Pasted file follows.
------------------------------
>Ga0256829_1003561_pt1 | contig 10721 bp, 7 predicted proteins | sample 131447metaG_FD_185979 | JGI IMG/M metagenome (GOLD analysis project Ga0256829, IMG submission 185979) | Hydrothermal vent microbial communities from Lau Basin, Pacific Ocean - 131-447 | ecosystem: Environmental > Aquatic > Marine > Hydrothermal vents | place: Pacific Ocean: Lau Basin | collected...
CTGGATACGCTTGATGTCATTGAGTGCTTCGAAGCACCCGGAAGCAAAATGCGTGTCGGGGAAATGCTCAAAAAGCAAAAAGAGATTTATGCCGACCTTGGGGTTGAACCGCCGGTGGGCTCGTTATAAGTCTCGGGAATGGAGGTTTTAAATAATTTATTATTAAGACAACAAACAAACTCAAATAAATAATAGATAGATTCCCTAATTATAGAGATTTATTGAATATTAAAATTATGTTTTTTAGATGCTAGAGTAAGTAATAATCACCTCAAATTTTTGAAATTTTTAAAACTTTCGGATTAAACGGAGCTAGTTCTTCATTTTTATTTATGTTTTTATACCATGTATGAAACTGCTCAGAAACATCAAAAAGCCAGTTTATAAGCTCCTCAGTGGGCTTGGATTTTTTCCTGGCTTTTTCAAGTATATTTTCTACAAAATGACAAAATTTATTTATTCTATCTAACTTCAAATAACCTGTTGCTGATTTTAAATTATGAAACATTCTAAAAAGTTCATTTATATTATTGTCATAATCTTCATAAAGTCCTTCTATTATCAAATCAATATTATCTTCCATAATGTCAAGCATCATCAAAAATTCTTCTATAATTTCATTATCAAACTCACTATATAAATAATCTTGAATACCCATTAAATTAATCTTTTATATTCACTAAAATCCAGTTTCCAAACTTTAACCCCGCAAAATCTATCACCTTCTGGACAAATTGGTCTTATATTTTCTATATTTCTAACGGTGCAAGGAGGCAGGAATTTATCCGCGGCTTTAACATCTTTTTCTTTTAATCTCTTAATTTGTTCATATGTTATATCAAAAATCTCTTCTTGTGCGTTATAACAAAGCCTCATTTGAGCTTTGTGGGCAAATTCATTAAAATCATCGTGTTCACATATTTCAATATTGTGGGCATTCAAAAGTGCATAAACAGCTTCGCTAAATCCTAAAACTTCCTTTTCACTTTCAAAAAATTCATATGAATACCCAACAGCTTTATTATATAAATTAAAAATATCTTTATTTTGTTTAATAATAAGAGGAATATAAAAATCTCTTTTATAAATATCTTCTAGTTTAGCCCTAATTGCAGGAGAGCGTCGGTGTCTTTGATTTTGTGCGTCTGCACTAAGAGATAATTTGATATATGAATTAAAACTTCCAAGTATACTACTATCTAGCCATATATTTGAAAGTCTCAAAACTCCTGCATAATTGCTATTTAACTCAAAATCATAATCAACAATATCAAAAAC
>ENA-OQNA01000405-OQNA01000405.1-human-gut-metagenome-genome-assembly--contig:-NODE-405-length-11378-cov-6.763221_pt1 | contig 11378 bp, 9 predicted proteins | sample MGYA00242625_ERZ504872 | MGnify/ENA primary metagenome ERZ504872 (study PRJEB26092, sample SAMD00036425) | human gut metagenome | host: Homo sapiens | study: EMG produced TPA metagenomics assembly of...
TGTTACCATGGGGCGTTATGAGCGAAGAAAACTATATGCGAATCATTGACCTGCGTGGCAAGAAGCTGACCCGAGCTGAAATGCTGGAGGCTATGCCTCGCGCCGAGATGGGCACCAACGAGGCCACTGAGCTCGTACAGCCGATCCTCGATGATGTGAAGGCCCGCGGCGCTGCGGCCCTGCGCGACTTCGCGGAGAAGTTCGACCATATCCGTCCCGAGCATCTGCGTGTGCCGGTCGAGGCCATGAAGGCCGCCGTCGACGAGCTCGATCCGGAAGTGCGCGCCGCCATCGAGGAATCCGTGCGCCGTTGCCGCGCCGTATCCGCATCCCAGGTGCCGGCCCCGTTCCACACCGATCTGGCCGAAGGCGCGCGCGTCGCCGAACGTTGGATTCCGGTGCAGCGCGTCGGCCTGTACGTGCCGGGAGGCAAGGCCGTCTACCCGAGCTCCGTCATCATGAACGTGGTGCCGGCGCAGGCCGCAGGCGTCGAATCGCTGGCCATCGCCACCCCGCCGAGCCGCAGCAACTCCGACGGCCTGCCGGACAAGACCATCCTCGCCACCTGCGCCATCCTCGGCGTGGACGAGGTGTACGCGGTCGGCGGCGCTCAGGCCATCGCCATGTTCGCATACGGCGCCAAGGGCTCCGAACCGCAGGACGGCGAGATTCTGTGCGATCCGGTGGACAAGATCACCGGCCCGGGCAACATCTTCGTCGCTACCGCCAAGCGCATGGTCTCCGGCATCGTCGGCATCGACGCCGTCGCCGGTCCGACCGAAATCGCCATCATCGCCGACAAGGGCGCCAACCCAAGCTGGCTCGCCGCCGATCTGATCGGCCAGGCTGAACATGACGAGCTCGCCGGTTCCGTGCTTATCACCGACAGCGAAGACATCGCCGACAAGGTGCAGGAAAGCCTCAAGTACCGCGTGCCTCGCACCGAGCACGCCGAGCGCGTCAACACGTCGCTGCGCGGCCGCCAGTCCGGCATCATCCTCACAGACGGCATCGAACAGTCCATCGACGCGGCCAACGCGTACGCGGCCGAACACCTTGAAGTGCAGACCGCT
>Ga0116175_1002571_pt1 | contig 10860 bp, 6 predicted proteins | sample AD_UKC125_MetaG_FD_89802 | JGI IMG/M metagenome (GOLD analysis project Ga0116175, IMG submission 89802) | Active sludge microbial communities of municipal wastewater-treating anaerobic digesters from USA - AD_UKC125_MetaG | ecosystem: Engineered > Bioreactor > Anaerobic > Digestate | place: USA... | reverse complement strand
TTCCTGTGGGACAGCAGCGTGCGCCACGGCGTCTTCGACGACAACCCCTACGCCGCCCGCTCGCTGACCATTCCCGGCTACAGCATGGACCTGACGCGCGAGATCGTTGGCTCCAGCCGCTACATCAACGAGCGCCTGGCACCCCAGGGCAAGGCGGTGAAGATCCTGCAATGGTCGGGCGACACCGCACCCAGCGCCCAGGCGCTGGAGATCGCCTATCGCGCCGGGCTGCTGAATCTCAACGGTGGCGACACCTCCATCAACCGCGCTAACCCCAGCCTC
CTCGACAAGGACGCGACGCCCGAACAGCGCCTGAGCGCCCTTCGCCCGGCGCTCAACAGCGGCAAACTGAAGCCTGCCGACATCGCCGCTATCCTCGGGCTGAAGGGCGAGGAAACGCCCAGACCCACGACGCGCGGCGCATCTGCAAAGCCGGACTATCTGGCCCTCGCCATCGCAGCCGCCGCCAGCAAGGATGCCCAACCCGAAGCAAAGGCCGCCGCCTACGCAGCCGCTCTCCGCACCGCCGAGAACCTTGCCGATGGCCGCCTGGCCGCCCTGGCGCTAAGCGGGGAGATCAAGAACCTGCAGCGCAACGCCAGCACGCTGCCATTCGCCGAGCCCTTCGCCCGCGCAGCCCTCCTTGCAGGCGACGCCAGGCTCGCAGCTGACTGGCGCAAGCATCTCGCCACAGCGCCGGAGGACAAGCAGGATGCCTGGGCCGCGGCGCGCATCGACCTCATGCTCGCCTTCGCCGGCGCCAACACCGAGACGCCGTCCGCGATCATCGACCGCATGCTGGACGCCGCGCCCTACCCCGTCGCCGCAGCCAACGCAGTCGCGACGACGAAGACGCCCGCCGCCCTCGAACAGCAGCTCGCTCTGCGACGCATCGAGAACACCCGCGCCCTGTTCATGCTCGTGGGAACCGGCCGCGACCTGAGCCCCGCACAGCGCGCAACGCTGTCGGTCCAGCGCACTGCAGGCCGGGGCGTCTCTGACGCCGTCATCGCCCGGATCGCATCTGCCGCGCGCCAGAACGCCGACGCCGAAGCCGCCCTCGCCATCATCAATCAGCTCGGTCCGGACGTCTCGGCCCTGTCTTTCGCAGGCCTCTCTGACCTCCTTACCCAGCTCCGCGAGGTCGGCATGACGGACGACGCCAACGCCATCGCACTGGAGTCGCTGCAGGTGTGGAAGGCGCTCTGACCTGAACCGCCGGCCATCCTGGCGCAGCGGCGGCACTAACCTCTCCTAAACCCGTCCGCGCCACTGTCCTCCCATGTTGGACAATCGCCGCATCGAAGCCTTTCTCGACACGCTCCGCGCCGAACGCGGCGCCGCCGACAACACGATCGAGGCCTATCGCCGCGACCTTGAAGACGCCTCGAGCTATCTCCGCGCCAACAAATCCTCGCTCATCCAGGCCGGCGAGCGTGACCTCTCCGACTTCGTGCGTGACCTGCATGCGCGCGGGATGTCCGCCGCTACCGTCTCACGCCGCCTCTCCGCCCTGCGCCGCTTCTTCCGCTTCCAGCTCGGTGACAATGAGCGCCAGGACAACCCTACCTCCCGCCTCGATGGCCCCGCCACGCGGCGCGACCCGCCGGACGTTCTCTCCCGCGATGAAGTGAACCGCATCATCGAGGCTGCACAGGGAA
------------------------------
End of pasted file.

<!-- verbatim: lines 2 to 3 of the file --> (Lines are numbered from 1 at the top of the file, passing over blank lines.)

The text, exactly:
CTGGATACGCTTGATGTCATTGAGTGCTTCGAAGCACCCGGAAGCAAAATGCGTGTCGGGGAAATGCTCAAAAAGCAAAAAGAGATTTATGCCGACCTTGGGGTTGAACCGCCGGTGGGCTCGTTATAAGTCTCGGGAATGGAGGTTTTAAATAATTTATTATTAAGACAACAAACAAACTCAAATAAATAATAGATAGATTCCCTAATTATAGAGATTTATTGAATATTAAAATTATGTTTTTTAGATGCTAGAGTAAGTAATAATCACCTCAAATTTTTGAAATTTTTAAAACTTTCGGATTAAACGGAGCTAGTTCTTCATTTTTATTTATGTTTTTATACCATGTATGAAACTGCTCAGAAACATCAAAAAGCCAGTTTATAAGCTCCTCAGTGGGCTTGGATTTTTTCCTGGCTTTTTCAAGTATATTTTCTACAAAATGACAAAATTTATTTATTCTATCTAACTTCAAATAACCTGTTGCTGATTTTAAATTATGAAACATTCTAAAAAGTTCATTTATATTATTGTCATAATCTTCATAAAGTCCTTCTATTATCAAATCAATATTATCTTCCATAATGTCAAGCATCATCAAAAATTCTTCTATAATTTCATTATCAAACTCACTATATAAATAATCTTGAATACCCATTAAATTAATCTTTTATATTCACTAAAATCCAGTTTCCAAACTTTAACCCCGCAAAATCTATCACCTTCTGGACAAATTGGTCTTATATTTTCTATATTTCTAACGGTGCAAGGAGGCAGGAATTTATCCGCGGCTTTAACATCTTTTTCTTTTAATCTCTTAATTTGTTCATATGTTATATCAAAAATCTCTTCTTGTGCGTTATAACAAAGCCTCATTTGAGCTTTGTGGGCAAATTCATTAAAATCATCGTGTTCACATATTTCAATATTGTGGGCATTCAAAAGTGCATAAACAGCTTCGCTAAATCCTAAAACTTCCTTTTCACTTTCAAAAAATTCATATGAATACCCAACAGCTTTATTATATAAATTAAAAATATCTTTATTTTGTTTAATAATAAGAGGAATATAAAAATCTCTTTTATAAATATCTTCTAGTTTAGCCCTAATTGCAGGAGAGCGTCGGTGTCTTTGATTTTGTGCGTCTGCACTAAGAGATAATTTGATATATGAATTAAAACTTCCAAGTATACTACTATCTAGCCATATATTTGAAAGTCTCAAAACTCCTGCATAATTGCTATTTAACTCAAAATCATAATCAACAATATCAAAAAC
>ENA-OQNA01000405-OQNA01000405.1-human-gut-metagenome-genome-assembly--contig:-NODE-405-length-11378-cov-6.763221_pt1 | contig 11378 bp, 9 predicted proteins | sample MGYA00242625_ERZ504872 | MGnify/ENA primary metagenome ERZ504872 (study PRJEB26092, sample SAMD00036425) | human gut metagenome | host: Homo sapiens | study: EMG produced TPA metagenomics assembly of...